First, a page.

Another approach has been to include within the card or to add to the card a diffraction grating, preferably a hologram. The hologram can be actually embodied in the card, for example as shown in U.S. Pat. No. 3,620,590, or attached thereto in the form of a sticker. Such a hologram is difficult for counterfeiters to duplicate and provides a simple visual check of the validity of a card presented for credit. Even should counterfeiters be able to produce a holographic image resembling that on the card, the hologram can be made to have unique spectral characteristics which cannot be readily duplicated.

However, such holograms forming part of a credit card present a number of disadvantages. First, the use of a sticker hologram forming an image, or even a colorful pattern, is expensive and incorporating a holographic or diffraction pattern within the card is even more expensive. The stickers or holograms can be removed from valid cards or fake holograms added so that their potential for use illegally still exists.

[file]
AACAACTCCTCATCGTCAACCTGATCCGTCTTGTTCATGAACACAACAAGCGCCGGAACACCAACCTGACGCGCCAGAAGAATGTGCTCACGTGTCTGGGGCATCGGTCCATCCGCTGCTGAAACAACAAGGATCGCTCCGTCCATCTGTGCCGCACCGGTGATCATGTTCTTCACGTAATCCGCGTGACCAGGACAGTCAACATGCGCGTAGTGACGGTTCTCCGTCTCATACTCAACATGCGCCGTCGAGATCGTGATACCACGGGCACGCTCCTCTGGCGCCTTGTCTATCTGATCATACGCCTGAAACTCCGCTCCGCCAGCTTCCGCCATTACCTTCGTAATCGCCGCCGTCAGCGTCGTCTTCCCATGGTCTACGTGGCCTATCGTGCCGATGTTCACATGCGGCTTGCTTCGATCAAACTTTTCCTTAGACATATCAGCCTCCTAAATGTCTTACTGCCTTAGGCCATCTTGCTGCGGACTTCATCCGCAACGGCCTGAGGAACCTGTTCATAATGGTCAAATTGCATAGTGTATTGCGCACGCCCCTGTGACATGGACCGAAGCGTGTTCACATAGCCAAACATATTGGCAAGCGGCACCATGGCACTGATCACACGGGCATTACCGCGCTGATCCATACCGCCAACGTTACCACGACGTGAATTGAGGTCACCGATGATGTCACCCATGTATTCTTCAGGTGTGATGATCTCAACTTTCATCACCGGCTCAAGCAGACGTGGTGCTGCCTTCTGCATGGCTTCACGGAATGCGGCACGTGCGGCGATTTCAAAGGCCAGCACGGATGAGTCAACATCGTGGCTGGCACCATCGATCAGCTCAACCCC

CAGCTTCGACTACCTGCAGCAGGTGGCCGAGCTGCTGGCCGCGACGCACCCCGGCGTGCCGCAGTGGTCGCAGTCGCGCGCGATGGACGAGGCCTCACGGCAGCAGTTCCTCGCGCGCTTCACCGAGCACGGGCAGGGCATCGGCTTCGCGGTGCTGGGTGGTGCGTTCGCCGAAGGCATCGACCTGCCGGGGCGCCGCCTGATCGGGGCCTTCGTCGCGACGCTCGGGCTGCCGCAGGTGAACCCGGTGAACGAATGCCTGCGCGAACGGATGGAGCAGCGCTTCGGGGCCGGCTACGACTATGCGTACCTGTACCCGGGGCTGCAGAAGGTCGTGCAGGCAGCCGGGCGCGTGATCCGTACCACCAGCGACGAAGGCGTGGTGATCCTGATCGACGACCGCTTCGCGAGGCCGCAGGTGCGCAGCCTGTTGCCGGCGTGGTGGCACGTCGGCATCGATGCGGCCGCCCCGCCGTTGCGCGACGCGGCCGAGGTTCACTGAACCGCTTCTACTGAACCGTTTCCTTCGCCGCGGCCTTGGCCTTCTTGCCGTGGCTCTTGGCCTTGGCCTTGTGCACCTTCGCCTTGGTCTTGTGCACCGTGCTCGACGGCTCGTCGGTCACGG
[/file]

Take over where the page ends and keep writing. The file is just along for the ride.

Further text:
The present invention relates to a unique information bearing card and method of forming the same. According to the present invention, a diffraction grating, for example a hologram embossed upon a polyester or paper sheet or the like, is shredded into pieces and distributed, preferably randomly, in a conventional plastic sheet of PVC or at the head box of the paper manufacturer. The pieces of the diffraction grating each reflect light having unique optical characteristics in accordance with the way that the diffraction grating is formed. Not only does this provide a simple visual check to see if a card comes from an authorized source, but the light reflected can be analyzed for example by spectrography, to determine quickly, easily and with accuracy the source or the manufacturer of the plastic blanks. Moreover, since the pieces are distributed in the card, if one or more of these should become obscured for any reason, the remaining pieces will still provide the same response to incident light.